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OP-ED | 29-04-2023 05:41

Bucking the trend or a new weight for the peso?

The giddy oscillations of parallel exchange rates and the relentless acceleration of prices are moving too fast to leave any margin for gradualism, thus making shock treatment inevitable.

The giddy oscillations of parallel exchange rates and the relentless acceleration of prices are moving too fast to leave any margin for gradualism, thus making shock treatment inevitable – a conclusion which should always be accompanied by the warning that there is bad as well as good shock treatment. The government can always argue that the problems stem from the overrated importance attached to what is an illegal exchange rate at the end of the day and that there is no justification for price increases if imports are paid at the official exchange rate, but then the onus falls on them to produce the real dollars to discredit the alternatives – instead Economy Minister Sergio Massa has been multiplying exchange rates ever since he took office. Yet this onus also falls on those advocating dollarisation who have to answer the question: How do you dollarise without dollars?

The obvious point of reference for any new monetary regime is the decade of convertibility as from 1991 when Argentina had nine consecutive years of single-digit inflation (there have only been eight other such years in the last eight decades). Yet the stability of pegging the peso to the dollar has to be measured against the sacrifice of monetary sovereignty leaving the currency vulnerable to the outside world, a vulnerability only enhanced today by the past four years with the global turbulence caused by the coronavirus pandemic and the Ukraine war. In the end the wheels came off convertibility because of the external shocks of Asian flu, the Russian crisis and Brazilian maxi-devaluations between 1997 and 2001, but even without these it would have probably not been sustainable in the long term since the monetary rigidity denied the capacity to devalue or otherwise adjust the exchange rate to make exports more competitive. Against the negative experience of convertibility, advocates of dollarisation might argue that Washington’s currency has been sustained in both Ecuador and El Salvador for almost quarter of a century despite governments of all types ranging from the extreme right to the far left in both cases.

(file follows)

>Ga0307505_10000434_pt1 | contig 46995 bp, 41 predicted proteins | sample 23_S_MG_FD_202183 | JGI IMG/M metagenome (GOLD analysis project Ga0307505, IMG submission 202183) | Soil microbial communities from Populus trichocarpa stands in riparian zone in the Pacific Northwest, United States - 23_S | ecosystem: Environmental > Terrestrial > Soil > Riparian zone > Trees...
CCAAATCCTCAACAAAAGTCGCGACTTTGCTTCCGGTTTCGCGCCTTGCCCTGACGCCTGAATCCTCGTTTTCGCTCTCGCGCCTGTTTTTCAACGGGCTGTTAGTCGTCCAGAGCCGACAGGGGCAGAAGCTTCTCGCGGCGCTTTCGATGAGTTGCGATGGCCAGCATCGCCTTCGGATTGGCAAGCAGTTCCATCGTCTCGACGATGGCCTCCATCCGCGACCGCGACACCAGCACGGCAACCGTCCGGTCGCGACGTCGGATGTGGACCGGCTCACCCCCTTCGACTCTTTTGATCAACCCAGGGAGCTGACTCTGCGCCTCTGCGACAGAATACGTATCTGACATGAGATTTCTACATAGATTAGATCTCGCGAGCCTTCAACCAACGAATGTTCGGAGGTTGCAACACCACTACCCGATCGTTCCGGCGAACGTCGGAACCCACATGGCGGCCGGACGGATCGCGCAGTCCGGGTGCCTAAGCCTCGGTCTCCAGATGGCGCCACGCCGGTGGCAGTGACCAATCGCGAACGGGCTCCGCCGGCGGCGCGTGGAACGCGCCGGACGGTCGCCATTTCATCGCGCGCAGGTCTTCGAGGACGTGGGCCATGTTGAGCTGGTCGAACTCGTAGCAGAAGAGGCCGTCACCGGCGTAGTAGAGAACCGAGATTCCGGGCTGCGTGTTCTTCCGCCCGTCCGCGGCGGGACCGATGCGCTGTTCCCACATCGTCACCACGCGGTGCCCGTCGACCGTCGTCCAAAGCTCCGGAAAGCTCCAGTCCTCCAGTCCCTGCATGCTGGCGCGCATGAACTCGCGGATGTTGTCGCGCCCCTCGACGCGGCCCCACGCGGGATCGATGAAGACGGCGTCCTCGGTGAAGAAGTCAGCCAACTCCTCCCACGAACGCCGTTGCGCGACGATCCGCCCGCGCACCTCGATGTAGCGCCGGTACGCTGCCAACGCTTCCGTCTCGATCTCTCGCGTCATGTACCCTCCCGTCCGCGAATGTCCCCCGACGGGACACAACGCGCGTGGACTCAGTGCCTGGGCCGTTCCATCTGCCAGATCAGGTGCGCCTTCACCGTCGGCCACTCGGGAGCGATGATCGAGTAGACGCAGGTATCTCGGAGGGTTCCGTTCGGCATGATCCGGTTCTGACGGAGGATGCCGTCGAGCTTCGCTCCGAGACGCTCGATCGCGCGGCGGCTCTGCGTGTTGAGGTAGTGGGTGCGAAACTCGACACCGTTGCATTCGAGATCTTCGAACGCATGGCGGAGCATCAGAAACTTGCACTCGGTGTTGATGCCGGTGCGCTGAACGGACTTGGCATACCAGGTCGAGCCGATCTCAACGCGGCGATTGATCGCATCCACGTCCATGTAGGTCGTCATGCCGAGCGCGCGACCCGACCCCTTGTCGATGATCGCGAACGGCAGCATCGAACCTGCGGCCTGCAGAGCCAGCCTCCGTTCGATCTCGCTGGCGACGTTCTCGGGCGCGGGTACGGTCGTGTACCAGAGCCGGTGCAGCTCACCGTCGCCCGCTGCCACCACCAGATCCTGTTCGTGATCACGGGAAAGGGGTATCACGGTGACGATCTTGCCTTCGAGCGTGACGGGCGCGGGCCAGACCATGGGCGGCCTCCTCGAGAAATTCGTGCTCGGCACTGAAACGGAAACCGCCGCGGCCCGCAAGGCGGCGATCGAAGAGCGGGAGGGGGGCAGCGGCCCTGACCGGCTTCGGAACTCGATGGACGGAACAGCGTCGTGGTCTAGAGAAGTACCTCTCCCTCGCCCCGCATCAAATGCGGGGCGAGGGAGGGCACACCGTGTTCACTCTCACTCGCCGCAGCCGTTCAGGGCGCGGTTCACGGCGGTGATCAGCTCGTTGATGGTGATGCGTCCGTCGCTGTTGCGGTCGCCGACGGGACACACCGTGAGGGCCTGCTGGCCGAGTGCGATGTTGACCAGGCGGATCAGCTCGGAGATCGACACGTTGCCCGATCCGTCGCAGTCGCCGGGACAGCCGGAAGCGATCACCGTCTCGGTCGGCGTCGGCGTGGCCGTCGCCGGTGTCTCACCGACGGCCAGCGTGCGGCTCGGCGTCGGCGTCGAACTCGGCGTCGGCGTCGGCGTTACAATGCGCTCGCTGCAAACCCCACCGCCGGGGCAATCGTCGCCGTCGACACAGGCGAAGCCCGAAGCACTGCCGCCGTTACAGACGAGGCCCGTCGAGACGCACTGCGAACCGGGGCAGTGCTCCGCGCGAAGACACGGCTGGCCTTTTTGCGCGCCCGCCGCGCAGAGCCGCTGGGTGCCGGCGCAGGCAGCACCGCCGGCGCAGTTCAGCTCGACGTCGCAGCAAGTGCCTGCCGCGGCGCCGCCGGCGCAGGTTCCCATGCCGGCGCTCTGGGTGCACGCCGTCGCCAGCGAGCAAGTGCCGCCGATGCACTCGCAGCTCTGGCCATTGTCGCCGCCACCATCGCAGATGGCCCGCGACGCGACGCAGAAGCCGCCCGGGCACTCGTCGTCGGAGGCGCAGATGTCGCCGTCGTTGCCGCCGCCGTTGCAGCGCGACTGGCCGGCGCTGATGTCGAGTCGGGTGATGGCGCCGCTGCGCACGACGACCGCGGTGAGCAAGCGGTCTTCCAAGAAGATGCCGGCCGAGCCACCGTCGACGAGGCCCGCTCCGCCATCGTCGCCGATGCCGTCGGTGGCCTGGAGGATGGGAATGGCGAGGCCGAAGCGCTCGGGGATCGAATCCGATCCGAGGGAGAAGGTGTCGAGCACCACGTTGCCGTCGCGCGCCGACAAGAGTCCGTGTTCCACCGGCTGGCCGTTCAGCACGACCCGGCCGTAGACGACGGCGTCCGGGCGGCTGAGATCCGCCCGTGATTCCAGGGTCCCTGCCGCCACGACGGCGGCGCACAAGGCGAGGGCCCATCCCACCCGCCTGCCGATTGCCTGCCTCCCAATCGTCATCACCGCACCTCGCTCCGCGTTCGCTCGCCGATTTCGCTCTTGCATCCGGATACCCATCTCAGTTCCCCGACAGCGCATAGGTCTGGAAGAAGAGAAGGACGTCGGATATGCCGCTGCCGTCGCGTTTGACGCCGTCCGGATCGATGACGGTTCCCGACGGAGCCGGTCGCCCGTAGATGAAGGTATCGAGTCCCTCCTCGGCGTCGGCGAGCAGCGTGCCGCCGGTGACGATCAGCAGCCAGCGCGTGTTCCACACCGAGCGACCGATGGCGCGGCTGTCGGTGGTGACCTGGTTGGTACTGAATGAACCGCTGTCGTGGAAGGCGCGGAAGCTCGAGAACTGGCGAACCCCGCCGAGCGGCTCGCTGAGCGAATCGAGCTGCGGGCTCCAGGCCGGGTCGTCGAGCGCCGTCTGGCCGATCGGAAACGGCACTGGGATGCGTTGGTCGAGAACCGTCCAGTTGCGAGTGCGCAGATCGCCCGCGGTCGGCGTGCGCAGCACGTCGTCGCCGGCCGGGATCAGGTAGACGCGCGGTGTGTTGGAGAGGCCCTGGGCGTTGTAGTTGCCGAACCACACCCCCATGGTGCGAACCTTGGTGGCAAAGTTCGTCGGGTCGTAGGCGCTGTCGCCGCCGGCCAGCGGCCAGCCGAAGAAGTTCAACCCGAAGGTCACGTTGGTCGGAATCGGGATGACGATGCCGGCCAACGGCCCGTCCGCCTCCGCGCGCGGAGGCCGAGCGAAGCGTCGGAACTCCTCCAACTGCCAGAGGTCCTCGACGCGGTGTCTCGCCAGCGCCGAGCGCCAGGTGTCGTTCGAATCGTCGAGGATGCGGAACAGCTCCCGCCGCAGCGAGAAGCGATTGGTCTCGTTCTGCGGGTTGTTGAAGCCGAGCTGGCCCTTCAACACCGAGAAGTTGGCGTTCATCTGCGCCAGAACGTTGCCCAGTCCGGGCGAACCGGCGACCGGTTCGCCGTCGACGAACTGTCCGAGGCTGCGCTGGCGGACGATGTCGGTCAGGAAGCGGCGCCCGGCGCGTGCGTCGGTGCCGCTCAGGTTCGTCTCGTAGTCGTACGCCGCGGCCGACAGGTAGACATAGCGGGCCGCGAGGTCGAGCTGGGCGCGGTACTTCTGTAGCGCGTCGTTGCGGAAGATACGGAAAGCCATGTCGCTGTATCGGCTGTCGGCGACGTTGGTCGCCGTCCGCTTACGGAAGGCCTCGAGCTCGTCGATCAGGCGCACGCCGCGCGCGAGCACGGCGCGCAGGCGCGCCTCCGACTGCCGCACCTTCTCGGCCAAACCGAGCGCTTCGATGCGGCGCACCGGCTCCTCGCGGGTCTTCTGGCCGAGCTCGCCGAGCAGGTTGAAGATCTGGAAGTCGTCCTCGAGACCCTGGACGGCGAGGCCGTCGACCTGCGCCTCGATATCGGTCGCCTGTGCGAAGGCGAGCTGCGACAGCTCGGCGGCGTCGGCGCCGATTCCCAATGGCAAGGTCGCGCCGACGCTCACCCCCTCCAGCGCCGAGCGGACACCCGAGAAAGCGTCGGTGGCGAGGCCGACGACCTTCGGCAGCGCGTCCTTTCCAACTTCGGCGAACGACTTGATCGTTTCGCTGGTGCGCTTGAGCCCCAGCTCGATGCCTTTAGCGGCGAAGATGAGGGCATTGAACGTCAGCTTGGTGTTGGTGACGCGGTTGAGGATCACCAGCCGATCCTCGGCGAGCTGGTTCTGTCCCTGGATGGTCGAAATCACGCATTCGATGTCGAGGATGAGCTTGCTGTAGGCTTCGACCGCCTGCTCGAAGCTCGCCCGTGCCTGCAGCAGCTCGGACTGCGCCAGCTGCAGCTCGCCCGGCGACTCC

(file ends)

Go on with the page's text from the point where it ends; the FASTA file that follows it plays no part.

Yet neither convertibility nor dollarisation need be the only alternatives for stabilising the currency. Far closer to Argentina than the United States and with a far more comparable economy to the extent of having an interwoven auto industry lies the giant neighbour of Brazil where last month’s inflation was measured at 0.6 percent for an annual rate of 4.4 percent or just over half Argentina’s 7.7 percent only in March – and all this without a market-friendly government entrenched in Brasília. But if Argentina does not want to place all its eggs in one basket, it could always opt for a multiple basket, adding to the US dollar and the Brazilian real the Chinese yuan of the world’s other economic superpower and the euro whose zone covers an even larger population than the greenback – this combo of all Argentina’s main trading partners would offer more flexibility, evening out the risks. But whatever the monetary regime, it would need to be accompanied by other measures such as making the Central Bank independent in all aspects except for being forbidden to print money to finance the Treasury deficit.

Nevertheless, the deficits will form a tricky part of any transition – not so much the fiscal deficit as the quasi-fiscal with that huge snowball of the Leliqs and other bonds issued to “sterilise” the extravagant money-printing more than doubling the money supply at some 13 trillion pesos. Yet that task may not be as formidable as it seems – if a bond swap is designed to exchange this obviously unpayable debt otherwise subject to an infinite series of rollovers for obligations which can actually be paid, it might well find so many takers that the problem will be solved. In general, the return of confidence can do the trick, as already seen in so many Latin American countries.

Any drastic action is widely expected to await the next government with an administration headed by a man who has just relinquished his presidential candidacy almost universally written off. Is there a case for moving now, in preference to subjecting the country to several more months of the current rot?

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